As the national economy slowly recovers from what one economist called the Great Recession," La Plata County faces a
number of challenges that could dampen 2010, economists said Friday.
Home prices locally probably have not bottomed out, although real estate transactions have risen, said Robert Sonora, a
Fort Lewis College associate professor of economics.
Labor markets will continue to be soft, but unemployment in La Plata County remains below state and national averages,he said. And tourism could suffer from high unemployment that reduces discretionary income, he said.
Sonora was part of a panel of economists who spoke at the Southwest Business Forum at Fort Lewis College. The event, in
its 18th year, drew business owners and public officials to the college's Community Concert Hall.
Nationally, most economists believe the Great Recession" of 2008-09 ended around July, said Scott Anderson, senior
economist at Wells Fargo Bank.
We are not predicting a double-dip recession, at least over the next 12 to 18 months," Anderson said.
Anderson, like the other economists, praised the Federal Reserve's handling of the national economic crisis. At least
at first blush, the Fed's interventions have been very effective," he said.
Anderson said he was pretty skeptical" that the Fed would raise interest rates anytime soon.
Richard Wobbekind, director of the Business Research Division at the University of Colorado at Boulder, predicted
commercial real estate would be the next shoe to drop."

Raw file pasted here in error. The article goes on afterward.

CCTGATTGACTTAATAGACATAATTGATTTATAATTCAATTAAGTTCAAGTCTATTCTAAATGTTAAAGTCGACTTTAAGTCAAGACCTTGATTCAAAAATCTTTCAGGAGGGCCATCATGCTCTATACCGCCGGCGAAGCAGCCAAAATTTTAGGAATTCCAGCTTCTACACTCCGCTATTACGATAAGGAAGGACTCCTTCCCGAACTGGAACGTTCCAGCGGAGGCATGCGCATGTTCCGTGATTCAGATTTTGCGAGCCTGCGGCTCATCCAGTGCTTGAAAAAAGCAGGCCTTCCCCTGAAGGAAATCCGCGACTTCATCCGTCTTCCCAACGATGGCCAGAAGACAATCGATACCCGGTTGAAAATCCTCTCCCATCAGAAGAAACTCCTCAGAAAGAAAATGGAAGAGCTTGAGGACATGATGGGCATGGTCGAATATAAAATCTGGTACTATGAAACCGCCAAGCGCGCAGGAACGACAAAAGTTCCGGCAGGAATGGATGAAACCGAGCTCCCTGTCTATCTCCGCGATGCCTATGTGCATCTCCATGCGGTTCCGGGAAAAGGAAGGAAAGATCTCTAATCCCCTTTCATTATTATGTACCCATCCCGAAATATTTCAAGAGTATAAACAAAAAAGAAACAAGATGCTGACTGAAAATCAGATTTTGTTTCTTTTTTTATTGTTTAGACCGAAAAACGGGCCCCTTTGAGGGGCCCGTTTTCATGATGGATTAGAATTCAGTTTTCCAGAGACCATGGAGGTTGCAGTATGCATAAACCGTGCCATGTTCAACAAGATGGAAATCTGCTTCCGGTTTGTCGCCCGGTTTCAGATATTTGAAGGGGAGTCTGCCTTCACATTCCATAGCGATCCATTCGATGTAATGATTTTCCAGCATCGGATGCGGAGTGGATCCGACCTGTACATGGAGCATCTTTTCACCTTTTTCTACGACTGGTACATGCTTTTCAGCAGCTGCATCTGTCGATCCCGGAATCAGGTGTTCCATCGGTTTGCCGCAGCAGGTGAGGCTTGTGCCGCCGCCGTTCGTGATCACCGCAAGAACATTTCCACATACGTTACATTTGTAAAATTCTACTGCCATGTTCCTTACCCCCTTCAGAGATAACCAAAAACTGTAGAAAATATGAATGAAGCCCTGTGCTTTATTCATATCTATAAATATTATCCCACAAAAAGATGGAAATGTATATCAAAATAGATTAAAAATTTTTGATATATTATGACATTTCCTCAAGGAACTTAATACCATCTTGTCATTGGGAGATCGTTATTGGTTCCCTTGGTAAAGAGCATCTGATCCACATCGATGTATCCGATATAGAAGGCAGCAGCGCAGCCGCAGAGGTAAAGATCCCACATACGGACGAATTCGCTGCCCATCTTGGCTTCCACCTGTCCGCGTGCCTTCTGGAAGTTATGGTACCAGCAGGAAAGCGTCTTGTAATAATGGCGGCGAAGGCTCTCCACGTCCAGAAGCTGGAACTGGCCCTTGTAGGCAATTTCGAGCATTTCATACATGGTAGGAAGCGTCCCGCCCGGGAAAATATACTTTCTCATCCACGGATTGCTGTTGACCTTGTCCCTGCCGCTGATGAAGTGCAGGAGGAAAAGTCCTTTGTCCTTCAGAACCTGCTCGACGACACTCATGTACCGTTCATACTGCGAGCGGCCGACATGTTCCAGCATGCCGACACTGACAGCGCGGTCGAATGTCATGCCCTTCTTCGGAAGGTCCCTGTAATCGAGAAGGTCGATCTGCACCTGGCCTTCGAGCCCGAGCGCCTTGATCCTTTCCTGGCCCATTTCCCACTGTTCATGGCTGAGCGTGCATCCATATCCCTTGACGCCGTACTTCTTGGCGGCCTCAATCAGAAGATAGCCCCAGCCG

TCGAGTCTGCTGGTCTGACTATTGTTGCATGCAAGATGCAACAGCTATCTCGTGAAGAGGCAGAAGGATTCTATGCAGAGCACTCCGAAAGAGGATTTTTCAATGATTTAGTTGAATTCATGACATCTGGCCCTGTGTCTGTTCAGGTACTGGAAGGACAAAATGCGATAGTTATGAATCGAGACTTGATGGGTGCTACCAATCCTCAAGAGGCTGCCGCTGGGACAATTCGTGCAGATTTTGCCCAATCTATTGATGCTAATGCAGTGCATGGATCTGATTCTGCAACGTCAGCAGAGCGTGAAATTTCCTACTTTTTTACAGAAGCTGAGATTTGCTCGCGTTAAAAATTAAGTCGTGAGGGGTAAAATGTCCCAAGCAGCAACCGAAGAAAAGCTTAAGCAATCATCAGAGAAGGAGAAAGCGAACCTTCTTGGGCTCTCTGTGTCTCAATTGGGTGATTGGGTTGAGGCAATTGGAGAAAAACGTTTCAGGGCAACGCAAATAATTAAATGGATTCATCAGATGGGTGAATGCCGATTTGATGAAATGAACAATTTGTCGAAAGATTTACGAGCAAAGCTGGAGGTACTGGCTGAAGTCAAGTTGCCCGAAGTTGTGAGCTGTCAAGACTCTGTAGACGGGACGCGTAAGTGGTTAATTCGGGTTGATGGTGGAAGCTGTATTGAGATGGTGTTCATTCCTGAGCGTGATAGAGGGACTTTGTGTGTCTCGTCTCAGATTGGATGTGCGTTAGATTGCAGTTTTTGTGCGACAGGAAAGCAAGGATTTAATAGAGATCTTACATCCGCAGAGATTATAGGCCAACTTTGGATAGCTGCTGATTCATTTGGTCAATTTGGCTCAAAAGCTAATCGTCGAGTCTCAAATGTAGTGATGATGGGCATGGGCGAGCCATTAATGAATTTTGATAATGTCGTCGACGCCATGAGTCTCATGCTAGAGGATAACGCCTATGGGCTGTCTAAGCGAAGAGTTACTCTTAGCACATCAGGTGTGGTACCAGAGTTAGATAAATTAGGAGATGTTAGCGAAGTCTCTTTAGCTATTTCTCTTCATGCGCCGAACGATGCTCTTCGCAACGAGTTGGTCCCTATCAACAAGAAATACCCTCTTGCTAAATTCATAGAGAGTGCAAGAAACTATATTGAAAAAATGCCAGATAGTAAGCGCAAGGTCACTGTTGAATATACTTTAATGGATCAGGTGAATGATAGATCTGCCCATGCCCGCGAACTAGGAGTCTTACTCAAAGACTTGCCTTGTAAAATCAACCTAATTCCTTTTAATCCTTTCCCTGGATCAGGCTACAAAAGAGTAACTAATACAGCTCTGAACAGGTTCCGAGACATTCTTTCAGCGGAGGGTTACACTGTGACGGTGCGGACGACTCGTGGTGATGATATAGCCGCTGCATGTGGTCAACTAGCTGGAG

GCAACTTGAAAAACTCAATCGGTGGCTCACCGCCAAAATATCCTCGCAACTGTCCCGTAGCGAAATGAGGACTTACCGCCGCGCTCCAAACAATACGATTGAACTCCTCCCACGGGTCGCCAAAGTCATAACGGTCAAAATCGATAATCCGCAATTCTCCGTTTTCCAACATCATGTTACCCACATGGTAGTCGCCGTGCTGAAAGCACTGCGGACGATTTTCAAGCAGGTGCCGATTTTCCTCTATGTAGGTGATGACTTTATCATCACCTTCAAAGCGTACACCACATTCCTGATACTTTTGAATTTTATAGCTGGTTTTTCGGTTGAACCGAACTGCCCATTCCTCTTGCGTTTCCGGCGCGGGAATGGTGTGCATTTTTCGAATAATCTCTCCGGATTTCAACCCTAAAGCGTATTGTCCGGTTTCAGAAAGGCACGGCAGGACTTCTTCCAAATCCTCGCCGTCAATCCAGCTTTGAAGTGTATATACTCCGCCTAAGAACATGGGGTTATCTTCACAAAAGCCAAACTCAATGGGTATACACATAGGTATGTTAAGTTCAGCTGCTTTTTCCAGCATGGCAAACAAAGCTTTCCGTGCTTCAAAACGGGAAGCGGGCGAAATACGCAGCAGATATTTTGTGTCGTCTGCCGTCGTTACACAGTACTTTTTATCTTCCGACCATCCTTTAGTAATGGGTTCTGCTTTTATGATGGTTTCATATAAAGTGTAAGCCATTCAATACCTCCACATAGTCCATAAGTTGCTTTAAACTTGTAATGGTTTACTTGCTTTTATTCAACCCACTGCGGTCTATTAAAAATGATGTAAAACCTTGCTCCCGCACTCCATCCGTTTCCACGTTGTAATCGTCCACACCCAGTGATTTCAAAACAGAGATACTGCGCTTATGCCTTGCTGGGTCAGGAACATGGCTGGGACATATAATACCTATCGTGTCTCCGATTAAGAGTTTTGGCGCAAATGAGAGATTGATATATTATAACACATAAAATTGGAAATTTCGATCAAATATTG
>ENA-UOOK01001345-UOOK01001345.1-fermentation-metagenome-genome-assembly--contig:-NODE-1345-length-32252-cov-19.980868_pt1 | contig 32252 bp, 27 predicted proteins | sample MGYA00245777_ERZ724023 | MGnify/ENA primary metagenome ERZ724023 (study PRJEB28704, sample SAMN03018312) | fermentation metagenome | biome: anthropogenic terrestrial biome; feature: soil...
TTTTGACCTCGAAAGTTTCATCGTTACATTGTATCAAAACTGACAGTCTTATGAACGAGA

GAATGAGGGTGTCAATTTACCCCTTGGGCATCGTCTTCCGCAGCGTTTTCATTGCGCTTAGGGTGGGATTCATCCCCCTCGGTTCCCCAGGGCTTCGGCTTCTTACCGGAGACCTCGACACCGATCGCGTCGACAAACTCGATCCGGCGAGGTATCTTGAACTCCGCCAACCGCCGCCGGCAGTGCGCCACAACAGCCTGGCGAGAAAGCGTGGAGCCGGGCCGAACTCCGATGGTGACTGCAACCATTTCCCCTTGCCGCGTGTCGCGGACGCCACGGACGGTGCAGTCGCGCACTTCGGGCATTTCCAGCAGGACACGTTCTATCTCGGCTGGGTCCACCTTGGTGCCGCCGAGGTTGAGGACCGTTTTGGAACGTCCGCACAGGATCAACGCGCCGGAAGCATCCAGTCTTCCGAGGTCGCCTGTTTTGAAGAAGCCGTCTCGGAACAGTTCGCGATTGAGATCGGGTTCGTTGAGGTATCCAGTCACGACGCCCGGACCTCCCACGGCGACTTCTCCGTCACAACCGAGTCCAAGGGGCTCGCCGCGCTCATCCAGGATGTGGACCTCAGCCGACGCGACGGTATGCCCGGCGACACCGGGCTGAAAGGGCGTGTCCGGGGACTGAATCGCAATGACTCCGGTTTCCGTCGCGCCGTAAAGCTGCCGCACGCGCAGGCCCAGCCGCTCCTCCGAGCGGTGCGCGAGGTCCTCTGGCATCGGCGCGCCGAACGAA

You have a lot of excess retail capacity right now," Wobbekind said.
On the positive side, Wobbekind forecast 2.7 percent retail sales growth. Job growth of 6.5 percent in professional and
business services and 5.9 percent in health care and private education should dampen losses in accommodations, leisure
and hospitality, and government, he said.
Overall, Wobbekind said, total employment will decline 3.2 percent in Colorado in 2010.
The job growth that does occur will come in the last half of 2010, he said. It's going to be back-end loaded," he
Anderson, the Wells Fargo economist, turned out to be something of a lightning rod for audience questions. One man
asked if America has created a monster" by allowing banks to become so big that they can't be allowed to fail.
Anderson said he did not foresee the return of prohibitions included in the Glass-Steagal Act, a bill passed in
response to the Great Depression that curbed some banking practices. But, he said, some legislation, like that being
considered in Congress now, may be enacted.
I don't think the banks - the responsible banks - are saying we don't need some of that," Anderson said.
Anderson laid much of the blame for the financial crisis on aggressive investment banks. Banks like Wells Fargo,Anderson said, were victims" of the crisis that were left cleaning up the mess."